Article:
The present residence of the Taray Island has been, throughout the last three centuries, an industrial complex that has been dedicated to various activities, from a cloth mill to a paper factory, passing through the production of electricity at the dawn of the twentieth century.
The existence of mills and millstones on the banks of the Tajuña is documented, at least since the 11th century, but even earlier, during the presence of the Arabs there is already evidence of the existence of aceñas on the banks of the Tajuña.
The flour mills, located along the banks of the river Tajuña, were one of the oldest industries of the riverside villages.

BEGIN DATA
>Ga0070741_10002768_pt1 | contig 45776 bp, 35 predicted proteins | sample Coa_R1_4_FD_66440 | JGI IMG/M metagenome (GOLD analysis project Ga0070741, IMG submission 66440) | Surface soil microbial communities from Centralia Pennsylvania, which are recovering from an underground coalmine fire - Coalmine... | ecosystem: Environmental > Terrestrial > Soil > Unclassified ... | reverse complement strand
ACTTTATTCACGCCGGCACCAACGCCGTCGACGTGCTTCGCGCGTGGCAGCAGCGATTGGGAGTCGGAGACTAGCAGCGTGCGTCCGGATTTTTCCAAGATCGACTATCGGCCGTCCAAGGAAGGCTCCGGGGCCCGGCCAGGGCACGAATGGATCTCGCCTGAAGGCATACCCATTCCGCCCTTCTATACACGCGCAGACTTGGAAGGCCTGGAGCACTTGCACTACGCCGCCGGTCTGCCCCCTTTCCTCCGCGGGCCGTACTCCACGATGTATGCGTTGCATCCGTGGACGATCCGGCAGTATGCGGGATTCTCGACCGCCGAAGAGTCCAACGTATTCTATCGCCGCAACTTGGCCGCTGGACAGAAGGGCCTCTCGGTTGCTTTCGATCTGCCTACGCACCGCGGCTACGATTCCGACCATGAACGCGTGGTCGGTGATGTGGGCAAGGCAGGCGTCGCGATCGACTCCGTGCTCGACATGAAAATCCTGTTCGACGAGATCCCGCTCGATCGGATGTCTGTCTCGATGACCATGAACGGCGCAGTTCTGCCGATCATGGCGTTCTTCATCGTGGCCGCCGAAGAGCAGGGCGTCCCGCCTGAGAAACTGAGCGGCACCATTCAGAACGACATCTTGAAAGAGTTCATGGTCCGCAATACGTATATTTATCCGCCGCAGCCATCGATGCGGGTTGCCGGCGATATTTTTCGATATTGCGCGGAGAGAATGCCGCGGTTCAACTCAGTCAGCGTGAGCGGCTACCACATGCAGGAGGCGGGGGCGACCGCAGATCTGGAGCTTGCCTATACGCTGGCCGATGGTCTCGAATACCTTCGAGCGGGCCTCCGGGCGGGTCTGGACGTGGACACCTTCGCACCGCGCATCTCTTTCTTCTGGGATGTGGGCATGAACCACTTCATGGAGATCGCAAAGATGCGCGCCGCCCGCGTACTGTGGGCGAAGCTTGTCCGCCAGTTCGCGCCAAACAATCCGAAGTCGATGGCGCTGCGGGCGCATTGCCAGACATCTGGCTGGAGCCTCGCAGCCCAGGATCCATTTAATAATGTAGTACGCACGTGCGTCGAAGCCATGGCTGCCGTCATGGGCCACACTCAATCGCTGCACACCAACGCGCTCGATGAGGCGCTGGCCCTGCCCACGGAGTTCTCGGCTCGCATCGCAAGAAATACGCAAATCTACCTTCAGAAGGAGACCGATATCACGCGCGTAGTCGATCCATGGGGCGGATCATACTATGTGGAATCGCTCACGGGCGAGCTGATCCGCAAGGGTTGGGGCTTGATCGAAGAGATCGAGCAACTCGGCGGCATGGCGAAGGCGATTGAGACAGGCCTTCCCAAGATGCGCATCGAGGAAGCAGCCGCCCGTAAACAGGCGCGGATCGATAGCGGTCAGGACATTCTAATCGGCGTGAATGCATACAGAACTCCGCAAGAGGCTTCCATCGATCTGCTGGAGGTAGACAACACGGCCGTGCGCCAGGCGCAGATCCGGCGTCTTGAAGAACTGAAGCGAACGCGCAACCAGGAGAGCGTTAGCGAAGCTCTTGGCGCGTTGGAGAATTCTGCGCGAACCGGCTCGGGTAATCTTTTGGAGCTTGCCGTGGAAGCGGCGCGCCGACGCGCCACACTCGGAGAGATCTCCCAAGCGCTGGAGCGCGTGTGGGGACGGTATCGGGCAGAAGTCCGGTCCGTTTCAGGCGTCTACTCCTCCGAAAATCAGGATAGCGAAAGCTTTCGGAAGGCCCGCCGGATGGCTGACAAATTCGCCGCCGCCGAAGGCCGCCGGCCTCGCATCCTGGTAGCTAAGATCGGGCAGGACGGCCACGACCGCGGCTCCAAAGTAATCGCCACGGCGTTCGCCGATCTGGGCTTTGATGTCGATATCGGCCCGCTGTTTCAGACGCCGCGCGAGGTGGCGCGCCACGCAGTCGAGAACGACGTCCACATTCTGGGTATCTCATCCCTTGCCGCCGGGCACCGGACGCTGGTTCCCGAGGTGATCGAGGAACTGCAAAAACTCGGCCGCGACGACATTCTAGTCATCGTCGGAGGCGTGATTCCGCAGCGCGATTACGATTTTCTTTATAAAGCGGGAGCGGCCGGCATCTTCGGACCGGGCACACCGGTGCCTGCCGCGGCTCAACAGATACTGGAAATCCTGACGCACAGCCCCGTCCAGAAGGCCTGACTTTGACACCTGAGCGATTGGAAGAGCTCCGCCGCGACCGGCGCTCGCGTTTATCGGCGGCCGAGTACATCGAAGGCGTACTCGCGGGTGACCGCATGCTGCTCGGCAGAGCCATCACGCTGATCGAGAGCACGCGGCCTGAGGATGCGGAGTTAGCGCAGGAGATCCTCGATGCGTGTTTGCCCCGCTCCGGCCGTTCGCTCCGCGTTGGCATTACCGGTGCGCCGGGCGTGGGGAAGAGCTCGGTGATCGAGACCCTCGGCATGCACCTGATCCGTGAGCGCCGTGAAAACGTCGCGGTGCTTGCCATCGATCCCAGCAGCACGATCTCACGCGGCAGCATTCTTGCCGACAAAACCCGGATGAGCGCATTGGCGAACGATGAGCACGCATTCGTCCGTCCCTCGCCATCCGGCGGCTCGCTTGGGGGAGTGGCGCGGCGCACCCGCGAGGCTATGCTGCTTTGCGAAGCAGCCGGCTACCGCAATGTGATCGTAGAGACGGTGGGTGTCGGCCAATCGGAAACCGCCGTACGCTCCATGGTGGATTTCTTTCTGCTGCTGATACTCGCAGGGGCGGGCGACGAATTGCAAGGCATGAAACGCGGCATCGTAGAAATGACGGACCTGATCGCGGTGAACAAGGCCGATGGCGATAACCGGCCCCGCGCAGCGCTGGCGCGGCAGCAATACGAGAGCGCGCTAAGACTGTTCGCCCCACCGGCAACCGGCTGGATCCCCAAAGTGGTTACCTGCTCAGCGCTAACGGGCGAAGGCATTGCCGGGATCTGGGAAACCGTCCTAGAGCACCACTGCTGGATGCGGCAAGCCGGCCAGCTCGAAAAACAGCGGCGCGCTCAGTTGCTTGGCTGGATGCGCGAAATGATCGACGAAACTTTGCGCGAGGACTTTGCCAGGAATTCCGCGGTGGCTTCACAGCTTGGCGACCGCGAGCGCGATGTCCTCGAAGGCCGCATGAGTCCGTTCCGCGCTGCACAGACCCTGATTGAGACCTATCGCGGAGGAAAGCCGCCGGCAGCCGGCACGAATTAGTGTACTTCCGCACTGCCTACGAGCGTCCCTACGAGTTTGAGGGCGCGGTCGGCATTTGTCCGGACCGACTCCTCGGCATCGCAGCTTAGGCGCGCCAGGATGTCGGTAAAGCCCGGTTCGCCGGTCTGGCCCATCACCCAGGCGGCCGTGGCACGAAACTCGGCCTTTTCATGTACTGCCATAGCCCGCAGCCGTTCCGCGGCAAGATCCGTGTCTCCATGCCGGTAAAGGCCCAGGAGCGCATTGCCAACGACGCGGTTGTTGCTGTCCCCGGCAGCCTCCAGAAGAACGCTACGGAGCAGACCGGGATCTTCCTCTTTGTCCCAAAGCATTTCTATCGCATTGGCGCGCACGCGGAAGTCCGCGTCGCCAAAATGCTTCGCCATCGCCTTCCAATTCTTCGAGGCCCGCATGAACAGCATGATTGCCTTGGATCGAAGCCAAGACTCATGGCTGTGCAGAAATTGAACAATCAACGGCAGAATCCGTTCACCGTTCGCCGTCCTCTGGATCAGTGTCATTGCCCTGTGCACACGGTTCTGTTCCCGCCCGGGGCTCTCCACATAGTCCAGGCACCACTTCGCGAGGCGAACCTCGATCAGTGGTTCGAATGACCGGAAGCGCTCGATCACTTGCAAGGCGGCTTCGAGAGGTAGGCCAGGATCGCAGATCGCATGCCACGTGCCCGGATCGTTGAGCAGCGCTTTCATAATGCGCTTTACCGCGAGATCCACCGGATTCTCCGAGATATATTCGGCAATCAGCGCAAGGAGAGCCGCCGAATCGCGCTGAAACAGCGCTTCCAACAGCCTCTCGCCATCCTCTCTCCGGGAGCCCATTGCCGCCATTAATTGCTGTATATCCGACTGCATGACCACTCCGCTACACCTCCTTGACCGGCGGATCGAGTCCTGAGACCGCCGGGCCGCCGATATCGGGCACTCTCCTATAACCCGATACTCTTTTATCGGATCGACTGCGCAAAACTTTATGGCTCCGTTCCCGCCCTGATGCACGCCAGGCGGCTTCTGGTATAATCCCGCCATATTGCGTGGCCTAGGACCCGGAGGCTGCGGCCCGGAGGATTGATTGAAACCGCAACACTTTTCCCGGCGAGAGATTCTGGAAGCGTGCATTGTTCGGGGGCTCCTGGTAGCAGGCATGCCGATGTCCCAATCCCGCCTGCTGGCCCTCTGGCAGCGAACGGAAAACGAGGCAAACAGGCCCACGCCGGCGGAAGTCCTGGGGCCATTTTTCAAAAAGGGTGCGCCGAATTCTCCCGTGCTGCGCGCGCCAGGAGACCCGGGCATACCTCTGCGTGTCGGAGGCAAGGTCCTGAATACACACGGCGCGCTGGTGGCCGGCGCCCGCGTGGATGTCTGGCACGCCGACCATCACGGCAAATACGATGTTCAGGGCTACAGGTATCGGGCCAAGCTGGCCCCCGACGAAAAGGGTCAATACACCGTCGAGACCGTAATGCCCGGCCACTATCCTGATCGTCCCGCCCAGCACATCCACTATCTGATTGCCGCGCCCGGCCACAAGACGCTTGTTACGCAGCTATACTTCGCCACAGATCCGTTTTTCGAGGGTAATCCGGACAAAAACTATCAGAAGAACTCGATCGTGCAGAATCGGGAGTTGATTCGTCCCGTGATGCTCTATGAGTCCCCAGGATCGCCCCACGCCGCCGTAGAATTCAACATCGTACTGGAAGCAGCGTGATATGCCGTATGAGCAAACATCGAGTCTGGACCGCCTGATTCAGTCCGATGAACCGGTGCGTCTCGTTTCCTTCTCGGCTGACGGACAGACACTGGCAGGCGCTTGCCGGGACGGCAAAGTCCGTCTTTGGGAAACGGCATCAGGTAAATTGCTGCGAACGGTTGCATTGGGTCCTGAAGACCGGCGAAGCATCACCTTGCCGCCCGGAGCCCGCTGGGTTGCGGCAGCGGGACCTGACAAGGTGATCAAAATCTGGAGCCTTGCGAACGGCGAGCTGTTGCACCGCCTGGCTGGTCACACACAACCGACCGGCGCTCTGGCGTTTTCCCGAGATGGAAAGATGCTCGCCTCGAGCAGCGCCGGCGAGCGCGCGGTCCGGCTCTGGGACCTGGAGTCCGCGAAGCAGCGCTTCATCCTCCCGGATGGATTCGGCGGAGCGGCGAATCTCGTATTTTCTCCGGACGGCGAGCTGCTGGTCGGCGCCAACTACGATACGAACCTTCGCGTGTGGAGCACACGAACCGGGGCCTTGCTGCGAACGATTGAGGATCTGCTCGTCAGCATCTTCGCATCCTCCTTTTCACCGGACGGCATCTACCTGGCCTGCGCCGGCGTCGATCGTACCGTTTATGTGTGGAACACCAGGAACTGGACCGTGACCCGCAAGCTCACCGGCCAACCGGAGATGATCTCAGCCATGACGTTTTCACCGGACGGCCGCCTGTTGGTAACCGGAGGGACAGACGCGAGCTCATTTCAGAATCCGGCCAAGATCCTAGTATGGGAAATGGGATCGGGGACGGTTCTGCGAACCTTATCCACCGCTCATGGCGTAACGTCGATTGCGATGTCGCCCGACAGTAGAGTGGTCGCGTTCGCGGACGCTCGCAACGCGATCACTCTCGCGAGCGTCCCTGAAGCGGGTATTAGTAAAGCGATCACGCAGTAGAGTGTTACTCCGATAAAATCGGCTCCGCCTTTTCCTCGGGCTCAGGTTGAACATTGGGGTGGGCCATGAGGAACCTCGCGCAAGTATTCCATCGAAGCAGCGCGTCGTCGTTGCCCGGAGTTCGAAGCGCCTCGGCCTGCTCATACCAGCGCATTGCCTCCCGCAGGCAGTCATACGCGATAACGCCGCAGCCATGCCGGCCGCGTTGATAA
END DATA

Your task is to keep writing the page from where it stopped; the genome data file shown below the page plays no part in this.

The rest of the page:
The main mill that was in the borough of Morata since immemorial time was the one located in Isla del Taray. The importance of this mill was acquired by the Marquis of Leganés y Conde de Altamira, lord of the town, and important works were carried out in 1660.
The importance of this mill was acquired by the Marquis of Leganés y Conde de Altamira, lord of the town, and important works were carried out in 1660.
El Molino del Taray was reconverted at the beginning of the 18th century into a mill, initiating this activity that lasted until the middle of the 19th century. This situation favoured the implantation of textile industries in Morata, as it had a good element that favored it, such as the Tajuña River.
In 1792 the Royal Factory of Woven and Yarn was established in the village. Its fabrics were appreciated by the Kings and the public who approached the town to order and buy at the factory. The factory was in operation until the French invasion of 1808.